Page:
On the subject of rape, there is a truly brutal rape scene that no one needs to read. This description of the graphic violence her guardian inflicts on Lisbeth is unnecessary and voyeuristic. Then there is another brutal rape scene, less thoroughly described, where Lisbeth takes revenge on her guardian. The Girl with a Dragon Tattoo is really inappropriate reading for Catholics simply taking into account these graphic descriptions of sexual violence.

DISHONORABLE MENTION TO CHRISTIANITY

Larsson gives Christianity just enough recognition for a dishonorable mention. Religion and God are by and large are ignored. The only mention comes in when Mikael and Lisbeth discover the rapist murderer justifies his actions as Biblical. The villain uses twisted interpretations of Old Testament passages to rationalize raping and killing women. Mikael shakes his head over this, and worries that his teenage daughter will get involved in “religion.” The “gods” worshiped in The Girl with the Dragon Tattoo are “freedom” (read the ability to do whatever one feels like), not hurting others, and a vague sense of justice.

NOD TO NIETZSCHE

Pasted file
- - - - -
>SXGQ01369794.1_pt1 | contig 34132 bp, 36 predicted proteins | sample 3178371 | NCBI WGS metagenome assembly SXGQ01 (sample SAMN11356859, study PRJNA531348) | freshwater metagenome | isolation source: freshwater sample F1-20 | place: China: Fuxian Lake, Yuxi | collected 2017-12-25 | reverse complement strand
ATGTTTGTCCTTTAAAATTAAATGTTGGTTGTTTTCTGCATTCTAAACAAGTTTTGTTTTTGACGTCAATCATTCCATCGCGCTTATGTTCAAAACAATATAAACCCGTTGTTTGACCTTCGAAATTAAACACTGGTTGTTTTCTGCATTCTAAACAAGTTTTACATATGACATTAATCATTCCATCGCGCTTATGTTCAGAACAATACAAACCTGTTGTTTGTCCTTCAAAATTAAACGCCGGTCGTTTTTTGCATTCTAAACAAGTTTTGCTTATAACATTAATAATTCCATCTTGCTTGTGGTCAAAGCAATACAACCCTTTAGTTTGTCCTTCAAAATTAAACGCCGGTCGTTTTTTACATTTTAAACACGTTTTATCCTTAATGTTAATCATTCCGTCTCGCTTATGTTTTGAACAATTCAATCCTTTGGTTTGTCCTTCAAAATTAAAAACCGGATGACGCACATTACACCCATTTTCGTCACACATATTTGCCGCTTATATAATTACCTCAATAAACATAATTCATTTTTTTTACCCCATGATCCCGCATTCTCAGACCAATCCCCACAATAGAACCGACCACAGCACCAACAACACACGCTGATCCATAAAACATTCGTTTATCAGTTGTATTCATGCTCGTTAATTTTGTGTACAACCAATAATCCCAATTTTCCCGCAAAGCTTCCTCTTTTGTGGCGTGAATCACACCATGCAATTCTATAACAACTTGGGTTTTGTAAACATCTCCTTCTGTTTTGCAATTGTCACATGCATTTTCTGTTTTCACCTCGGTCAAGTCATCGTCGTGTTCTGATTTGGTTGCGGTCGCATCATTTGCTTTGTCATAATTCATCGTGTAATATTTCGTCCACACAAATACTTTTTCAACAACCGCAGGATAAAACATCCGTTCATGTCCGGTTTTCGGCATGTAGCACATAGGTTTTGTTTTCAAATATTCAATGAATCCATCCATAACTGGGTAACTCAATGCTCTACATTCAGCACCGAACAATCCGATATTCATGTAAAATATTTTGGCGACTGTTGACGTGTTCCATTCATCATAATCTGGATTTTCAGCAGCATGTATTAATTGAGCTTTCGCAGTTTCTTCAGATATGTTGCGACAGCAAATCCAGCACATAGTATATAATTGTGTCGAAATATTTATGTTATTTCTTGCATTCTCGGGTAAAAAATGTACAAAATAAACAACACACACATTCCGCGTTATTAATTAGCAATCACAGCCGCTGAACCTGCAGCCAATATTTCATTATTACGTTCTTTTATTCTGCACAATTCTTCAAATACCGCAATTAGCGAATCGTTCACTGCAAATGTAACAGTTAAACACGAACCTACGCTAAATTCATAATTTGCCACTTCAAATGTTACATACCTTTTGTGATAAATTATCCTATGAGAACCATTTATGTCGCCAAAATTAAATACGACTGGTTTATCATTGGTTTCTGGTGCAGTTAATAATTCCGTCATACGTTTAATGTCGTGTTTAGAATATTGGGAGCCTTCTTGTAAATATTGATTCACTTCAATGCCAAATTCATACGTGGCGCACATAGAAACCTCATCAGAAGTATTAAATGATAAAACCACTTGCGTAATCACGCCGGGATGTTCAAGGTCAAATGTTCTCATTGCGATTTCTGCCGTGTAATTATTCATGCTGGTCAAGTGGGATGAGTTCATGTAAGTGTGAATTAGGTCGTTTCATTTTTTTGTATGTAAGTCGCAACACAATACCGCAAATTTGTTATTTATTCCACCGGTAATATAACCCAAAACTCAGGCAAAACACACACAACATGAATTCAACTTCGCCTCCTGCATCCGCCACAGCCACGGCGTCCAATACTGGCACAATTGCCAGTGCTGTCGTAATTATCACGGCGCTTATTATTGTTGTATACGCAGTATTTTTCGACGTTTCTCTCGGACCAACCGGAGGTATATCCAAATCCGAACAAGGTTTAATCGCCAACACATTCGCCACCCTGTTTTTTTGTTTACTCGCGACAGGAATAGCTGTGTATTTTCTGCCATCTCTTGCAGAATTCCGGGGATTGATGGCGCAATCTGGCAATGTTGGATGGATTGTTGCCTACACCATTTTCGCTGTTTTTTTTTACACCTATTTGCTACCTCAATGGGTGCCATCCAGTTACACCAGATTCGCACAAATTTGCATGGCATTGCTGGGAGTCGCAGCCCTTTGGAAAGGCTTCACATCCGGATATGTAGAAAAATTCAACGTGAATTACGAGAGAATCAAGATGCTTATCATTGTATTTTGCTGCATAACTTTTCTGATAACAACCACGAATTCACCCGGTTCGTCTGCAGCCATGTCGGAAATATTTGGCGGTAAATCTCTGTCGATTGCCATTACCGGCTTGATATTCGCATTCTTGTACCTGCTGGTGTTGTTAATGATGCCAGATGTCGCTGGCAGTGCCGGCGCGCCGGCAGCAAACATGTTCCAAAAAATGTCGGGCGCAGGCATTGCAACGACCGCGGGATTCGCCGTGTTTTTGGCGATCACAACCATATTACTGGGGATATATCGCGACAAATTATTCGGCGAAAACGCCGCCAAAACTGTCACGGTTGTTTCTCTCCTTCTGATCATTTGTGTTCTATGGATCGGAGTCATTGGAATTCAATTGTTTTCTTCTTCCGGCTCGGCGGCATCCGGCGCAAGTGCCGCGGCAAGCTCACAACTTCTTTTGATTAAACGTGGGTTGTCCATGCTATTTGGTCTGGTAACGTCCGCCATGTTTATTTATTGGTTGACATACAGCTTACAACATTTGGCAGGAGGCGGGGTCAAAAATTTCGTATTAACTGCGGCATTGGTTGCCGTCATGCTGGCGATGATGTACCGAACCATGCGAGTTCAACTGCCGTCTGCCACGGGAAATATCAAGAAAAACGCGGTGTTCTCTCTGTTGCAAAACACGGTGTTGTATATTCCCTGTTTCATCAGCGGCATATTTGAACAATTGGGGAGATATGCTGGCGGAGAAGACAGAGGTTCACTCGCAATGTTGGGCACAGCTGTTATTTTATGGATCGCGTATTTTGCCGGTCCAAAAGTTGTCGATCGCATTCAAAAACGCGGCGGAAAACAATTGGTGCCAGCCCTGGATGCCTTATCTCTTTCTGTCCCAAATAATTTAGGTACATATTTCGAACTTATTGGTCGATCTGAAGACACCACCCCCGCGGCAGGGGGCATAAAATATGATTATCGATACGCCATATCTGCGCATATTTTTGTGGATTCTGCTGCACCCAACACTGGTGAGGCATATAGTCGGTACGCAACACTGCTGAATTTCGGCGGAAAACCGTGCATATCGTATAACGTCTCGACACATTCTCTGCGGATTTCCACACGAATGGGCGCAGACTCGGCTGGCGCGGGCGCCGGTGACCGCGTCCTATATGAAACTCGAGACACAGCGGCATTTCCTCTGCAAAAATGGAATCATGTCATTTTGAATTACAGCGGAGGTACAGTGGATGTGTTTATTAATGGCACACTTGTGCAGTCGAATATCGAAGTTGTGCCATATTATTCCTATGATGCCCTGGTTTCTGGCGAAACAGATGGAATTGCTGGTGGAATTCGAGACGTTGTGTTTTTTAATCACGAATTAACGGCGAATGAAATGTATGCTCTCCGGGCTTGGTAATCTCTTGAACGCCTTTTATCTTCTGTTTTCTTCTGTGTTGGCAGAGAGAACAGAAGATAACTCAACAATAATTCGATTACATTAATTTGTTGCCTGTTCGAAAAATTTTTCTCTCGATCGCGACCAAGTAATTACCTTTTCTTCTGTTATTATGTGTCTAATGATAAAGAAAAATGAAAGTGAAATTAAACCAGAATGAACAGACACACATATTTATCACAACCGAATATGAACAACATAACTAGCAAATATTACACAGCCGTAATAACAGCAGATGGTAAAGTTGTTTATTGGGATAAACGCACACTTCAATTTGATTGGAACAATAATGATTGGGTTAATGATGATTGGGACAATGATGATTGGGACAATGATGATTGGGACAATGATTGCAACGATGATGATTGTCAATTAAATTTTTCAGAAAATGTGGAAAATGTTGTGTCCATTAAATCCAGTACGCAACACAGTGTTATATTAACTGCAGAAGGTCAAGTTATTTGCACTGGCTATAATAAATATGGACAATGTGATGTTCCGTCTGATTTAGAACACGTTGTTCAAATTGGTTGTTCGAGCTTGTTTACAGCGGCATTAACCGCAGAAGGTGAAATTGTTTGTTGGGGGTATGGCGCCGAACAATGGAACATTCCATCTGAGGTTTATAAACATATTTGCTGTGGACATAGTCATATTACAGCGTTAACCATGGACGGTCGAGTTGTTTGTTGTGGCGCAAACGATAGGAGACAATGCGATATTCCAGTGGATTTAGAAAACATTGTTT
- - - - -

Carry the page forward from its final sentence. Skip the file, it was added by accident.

I believe Larsson’s worldview must have been strongly influenced by Friedrich Nietzsche. Lisbeth is remarkably like the Ubermensch ideal found in Nietzsche. Larsson holds up certain qualities as admirable in Lisbeth: her extraordinarily strong will, complete reliance on reason, disregard for the common good, lack of herd mentality, independence and so on. These happen to be the qualities that perfectly coincide with Nietzsche’s Ubermensch ideal. Nietzsche’s philosophy is inherently irreconcilable with Christianity, beginning as it does with the assumption that there is no God or objective morality. Perhaps it is purely coincidental that Lisbeth appears to fit the Ubermensch model so well, but perhaps Larsson was intentionally promoting Nietzsche’s ideal.